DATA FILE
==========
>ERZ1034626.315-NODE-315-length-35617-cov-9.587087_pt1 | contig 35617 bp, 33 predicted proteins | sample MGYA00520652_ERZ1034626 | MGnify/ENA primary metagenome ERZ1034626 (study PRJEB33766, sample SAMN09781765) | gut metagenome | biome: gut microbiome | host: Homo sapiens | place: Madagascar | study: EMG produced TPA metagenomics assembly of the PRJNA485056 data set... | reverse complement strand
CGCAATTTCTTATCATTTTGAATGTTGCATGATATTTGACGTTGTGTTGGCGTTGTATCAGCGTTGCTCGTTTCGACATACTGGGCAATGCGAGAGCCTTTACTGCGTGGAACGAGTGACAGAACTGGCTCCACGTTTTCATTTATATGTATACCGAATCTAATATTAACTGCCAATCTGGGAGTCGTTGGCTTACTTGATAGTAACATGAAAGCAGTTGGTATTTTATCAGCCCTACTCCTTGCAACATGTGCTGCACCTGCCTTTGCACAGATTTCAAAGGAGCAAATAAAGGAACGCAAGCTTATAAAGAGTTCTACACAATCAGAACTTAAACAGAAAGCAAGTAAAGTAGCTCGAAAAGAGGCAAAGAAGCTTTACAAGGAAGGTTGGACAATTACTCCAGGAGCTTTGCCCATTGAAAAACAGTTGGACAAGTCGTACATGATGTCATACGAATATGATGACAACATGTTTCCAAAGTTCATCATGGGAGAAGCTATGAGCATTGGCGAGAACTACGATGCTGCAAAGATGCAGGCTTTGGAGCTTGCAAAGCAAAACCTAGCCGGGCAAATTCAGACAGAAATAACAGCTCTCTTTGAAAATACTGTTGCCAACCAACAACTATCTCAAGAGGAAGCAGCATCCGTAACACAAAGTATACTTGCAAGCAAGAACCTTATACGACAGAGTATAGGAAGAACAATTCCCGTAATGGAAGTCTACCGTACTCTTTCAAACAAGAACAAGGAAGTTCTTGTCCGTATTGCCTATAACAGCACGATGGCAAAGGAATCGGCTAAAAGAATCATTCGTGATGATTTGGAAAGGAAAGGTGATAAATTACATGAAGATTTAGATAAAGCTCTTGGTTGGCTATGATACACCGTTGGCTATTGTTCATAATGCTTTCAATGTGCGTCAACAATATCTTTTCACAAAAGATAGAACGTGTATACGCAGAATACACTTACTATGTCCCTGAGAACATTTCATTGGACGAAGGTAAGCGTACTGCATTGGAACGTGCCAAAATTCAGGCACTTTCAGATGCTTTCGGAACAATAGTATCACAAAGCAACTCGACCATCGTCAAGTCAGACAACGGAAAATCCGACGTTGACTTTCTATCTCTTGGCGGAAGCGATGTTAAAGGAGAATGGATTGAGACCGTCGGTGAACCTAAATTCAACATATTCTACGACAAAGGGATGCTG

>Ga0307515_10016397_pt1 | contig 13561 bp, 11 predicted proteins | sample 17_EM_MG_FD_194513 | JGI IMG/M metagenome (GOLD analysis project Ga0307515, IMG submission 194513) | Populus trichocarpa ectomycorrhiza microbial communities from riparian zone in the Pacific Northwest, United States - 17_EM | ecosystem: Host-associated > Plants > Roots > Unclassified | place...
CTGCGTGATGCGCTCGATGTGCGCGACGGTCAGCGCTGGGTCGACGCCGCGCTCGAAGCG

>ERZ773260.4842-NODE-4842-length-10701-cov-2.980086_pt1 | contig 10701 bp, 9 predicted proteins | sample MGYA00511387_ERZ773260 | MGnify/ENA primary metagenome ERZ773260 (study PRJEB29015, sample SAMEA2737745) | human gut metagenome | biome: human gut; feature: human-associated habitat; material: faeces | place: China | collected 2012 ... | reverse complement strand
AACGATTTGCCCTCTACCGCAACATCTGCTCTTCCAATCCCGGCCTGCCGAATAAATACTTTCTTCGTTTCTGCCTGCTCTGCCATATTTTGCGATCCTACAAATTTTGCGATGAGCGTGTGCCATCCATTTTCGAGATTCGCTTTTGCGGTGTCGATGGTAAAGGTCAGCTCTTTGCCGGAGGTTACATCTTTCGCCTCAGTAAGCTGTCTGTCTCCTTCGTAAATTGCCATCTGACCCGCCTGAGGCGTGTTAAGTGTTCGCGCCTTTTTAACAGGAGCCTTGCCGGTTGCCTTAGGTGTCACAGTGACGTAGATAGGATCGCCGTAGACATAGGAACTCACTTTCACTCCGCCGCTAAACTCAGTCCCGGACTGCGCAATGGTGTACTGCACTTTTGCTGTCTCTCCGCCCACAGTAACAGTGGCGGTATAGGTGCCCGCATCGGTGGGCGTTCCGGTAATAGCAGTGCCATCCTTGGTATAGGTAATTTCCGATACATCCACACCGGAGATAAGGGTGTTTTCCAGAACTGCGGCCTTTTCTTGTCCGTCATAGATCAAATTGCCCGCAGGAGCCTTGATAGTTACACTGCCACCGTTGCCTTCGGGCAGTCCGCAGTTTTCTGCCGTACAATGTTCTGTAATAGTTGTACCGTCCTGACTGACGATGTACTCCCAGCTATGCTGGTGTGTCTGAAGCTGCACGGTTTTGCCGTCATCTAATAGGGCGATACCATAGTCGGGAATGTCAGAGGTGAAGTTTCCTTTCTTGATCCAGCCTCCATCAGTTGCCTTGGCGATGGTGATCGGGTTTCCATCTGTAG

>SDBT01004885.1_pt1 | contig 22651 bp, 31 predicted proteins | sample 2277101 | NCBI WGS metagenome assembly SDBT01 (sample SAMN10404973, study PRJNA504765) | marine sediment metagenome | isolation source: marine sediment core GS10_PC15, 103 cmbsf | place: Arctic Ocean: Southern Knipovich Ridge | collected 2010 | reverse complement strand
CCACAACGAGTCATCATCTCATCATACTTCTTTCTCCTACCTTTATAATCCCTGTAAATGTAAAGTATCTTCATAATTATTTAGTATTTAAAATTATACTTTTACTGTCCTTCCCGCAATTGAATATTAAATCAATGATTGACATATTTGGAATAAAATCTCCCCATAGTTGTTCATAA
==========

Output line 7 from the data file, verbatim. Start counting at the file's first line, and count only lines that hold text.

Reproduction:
>SDBT01004885.1_pt1 | contig 22651 bp, 31 predicted proteins | sample 2277101 | NCBI WGS metagenome assembly SDBT01 (sample SAMN10404973, study PRJNA504765) | marine sediment metagenome | isolation source: marine sediment core GS10_PC15, 103 cmbsf | place: Arctic Ocean: Southern Knipovich Ridge | collected 2010 | reverse complement strand